Her firm has adopted eKYC technology to support customer due diligence facilities, she added. The SEACEN Centre provides training and research for central banks, such as offsite monitoring and supervisory courses, and fintech courses, said Mark Mckenzie, Senior Financial Sector Specialist. “We engage with the private sector and see that skills develop within the central banks,” he said. “We are seeking to use this new technology to enhance supervision and reduce the burden of regulatory requirements on banks and financial institutions, and try to address inherent challenges such as manual processing, which is time-consuming, and difficulties in tracking data.”
The technology is applied essentially to enhance the supervisory process, allowing it to do transactional processing so that more time may be invested in supervisory insights and action. Lee quizzed the panellists on which of the new or augmented technologies they felt could have the most impact overall on risk management. Saada identified AI because “it’s the widest. You fit the data, you have the model, you can see the output,” she said. “Of course, you need to check the quality of the data, but you can build anything. You may not have the solution ready but you will have different options with different probabilities of what will best work for you.”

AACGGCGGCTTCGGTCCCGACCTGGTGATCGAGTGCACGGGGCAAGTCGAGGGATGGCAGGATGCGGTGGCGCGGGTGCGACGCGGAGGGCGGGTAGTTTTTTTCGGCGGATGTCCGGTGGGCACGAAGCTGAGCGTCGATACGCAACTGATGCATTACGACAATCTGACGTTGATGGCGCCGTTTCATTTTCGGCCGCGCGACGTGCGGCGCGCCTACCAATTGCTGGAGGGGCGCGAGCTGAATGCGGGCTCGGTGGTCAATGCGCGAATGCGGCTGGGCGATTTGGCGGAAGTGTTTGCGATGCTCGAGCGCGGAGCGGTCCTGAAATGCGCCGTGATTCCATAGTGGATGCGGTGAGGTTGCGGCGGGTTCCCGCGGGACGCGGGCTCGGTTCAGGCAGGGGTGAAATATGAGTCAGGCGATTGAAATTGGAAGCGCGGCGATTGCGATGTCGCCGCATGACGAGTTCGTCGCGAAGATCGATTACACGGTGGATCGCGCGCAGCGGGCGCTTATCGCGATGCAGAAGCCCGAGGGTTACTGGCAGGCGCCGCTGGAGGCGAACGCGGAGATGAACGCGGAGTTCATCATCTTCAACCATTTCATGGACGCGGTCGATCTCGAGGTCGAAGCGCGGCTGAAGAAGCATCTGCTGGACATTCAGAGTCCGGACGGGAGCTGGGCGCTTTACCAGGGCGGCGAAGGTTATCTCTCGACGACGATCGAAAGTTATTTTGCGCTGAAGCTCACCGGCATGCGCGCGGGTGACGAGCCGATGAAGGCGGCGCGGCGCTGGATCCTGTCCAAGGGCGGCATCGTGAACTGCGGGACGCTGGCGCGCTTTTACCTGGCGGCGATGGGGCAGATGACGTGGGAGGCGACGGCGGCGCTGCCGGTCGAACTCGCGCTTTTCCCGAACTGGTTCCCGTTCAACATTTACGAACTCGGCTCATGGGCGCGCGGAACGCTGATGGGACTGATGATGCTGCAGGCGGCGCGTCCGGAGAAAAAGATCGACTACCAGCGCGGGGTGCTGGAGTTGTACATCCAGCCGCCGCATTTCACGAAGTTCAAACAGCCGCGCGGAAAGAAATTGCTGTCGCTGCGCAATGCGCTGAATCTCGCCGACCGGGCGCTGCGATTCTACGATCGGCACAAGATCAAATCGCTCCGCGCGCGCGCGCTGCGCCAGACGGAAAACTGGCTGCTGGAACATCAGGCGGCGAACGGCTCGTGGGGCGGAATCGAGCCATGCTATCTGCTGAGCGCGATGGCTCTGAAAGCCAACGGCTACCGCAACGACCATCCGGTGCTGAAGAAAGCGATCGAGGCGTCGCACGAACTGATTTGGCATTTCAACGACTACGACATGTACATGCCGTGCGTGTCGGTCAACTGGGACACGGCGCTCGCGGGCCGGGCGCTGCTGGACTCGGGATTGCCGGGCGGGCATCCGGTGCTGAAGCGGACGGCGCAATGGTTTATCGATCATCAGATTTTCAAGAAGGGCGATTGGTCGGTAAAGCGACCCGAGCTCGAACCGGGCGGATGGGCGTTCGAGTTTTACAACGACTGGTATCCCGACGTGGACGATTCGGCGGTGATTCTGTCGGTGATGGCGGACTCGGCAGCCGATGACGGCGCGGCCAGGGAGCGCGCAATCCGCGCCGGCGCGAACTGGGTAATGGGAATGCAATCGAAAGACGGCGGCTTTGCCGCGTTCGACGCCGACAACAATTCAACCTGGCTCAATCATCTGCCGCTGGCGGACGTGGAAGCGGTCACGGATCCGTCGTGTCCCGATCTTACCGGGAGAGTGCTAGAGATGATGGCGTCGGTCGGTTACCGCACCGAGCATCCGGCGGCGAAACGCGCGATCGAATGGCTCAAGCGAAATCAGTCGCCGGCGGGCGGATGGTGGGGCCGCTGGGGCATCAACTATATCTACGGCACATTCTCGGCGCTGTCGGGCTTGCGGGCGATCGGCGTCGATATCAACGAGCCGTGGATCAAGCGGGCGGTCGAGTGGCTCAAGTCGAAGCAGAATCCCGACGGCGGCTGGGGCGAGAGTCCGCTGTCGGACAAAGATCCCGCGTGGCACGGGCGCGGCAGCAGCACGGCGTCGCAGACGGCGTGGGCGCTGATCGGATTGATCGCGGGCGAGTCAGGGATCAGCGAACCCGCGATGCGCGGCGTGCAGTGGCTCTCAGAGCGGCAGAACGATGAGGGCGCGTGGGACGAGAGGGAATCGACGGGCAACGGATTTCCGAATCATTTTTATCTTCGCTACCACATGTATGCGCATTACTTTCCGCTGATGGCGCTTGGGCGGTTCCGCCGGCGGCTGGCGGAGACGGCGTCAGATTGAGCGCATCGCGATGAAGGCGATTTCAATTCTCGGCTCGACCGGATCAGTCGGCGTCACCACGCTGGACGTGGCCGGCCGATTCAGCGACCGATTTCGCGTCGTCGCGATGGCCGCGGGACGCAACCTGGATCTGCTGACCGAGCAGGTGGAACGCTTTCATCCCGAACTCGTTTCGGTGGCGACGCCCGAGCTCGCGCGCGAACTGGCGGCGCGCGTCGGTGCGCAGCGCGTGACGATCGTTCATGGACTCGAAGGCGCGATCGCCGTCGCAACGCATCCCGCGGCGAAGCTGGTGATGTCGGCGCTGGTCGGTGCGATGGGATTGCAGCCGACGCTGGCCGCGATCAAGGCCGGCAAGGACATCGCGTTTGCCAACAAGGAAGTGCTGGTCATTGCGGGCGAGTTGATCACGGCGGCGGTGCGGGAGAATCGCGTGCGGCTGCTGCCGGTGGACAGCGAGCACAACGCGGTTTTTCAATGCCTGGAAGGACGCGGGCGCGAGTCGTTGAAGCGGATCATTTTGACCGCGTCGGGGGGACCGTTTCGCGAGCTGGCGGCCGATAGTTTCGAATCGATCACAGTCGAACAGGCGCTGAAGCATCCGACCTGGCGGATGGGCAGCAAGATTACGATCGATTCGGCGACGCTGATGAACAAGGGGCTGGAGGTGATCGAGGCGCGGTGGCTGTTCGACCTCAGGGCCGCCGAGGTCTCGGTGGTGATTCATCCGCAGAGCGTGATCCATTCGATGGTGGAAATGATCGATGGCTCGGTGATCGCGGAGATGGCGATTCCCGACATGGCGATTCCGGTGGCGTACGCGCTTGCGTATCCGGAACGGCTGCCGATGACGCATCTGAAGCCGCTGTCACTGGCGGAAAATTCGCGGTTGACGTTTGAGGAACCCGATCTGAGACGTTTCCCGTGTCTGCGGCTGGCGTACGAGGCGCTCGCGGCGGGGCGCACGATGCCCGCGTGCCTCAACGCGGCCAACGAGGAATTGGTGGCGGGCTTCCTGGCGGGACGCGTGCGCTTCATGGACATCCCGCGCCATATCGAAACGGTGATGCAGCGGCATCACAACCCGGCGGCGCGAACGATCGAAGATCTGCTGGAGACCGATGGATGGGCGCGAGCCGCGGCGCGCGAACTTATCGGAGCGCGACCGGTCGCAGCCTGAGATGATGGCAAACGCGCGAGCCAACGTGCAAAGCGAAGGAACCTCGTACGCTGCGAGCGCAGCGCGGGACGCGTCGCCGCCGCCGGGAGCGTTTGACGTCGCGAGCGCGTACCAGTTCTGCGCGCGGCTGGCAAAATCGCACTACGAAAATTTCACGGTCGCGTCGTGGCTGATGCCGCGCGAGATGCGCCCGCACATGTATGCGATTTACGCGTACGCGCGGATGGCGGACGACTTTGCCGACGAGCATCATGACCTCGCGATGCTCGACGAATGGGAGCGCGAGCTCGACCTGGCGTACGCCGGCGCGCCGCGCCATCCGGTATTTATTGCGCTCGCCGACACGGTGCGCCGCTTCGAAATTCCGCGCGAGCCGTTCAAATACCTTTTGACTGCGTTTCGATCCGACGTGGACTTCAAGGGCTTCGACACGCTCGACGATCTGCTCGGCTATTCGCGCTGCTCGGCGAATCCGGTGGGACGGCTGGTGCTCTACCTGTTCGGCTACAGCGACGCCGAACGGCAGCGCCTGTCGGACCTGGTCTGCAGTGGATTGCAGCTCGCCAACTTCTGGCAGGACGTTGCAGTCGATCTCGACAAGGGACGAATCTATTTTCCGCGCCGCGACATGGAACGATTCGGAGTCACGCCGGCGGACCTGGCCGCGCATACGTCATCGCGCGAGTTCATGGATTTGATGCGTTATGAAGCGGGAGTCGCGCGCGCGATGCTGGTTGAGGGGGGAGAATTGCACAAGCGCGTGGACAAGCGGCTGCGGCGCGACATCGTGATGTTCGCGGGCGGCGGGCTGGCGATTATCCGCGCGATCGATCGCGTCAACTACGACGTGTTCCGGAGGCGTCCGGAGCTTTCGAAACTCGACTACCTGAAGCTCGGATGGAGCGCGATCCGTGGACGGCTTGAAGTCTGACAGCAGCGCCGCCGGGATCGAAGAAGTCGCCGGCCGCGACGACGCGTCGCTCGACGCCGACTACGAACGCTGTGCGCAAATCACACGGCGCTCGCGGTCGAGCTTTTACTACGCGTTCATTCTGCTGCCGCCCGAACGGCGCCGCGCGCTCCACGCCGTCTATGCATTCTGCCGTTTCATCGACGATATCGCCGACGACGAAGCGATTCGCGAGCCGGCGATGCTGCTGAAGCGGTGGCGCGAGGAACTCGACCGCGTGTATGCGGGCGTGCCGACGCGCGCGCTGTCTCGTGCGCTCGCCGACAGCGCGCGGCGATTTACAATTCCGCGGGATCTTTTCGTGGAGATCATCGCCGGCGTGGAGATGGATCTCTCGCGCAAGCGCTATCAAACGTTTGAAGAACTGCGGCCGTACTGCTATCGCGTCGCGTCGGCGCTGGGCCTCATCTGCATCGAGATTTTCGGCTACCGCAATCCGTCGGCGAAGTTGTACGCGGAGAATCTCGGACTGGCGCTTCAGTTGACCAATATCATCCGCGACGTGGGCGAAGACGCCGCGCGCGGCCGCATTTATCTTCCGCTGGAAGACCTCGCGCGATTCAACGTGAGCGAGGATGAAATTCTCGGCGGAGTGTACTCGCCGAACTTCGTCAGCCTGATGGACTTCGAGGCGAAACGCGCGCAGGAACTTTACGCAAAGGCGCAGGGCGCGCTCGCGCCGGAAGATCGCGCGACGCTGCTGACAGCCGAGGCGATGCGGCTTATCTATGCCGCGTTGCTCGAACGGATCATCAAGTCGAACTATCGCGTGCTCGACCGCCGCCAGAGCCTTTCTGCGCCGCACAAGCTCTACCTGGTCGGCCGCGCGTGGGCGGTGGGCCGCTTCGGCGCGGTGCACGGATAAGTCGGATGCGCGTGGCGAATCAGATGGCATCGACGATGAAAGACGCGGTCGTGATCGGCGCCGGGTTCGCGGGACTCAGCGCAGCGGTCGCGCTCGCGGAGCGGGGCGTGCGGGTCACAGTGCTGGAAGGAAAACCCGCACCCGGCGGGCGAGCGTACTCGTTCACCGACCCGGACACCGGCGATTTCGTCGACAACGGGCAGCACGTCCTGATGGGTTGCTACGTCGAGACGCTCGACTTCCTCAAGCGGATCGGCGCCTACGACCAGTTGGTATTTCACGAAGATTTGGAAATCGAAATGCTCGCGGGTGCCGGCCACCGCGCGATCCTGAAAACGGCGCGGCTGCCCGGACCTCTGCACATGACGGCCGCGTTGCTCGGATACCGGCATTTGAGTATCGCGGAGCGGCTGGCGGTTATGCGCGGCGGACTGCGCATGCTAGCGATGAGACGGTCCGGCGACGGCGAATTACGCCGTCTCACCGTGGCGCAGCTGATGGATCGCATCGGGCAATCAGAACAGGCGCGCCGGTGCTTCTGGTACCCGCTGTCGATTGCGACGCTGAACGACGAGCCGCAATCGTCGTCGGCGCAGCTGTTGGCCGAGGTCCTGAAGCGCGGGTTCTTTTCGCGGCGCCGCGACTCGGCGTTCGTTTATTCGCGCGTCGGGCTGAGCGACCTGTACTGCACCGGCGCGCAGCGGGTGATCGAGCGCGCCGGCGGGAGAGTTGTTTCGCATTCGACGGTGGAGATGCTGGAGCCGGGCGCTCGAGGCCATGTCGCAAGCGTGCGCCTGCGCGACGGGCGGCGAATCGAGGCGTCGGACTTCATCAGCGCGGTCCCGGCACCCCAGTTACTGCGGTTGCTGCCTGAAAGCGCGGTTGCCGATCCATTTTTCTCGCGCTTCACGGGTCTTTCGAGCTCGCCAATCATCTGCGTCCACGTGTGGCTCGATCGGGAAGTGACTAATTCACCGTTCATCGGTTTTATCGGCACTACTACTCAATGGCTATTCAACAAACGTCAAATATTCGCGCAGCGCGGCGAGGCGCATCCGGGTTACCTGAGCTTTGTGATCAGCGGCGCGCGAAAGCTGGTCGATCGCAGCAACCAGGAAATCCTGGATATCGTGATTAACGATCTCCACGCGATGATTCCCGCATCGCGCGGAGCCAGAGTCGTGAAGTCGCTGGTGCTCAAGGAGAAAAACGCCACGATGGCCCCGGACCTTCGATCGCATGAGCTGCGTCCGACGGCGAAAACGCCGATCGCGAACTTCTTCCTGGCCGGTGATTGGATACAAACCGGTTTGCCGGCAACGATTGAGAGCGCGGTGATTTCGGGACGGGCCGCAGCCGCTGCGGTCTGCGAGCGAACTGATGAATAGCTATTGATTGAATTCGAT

Nur Fazlim’s choice was blockchain and how this could be successfully leveraged to increase transparency, although it was still relatively new but was optimistic that with the global push towards digital technologies, this would soon be a reality. She also mentioned machine learning, particularly in the natural language processing of invoices and bills of lading. “Deep learning has the capability to draw insights but the problem with AI/machine learning is that it may draw insights which may lead to the organisation automatically turning away from its customers,” she said. “This is because it operates on the data available…algorithms are inherently biased, and organisations have to be aware of this.”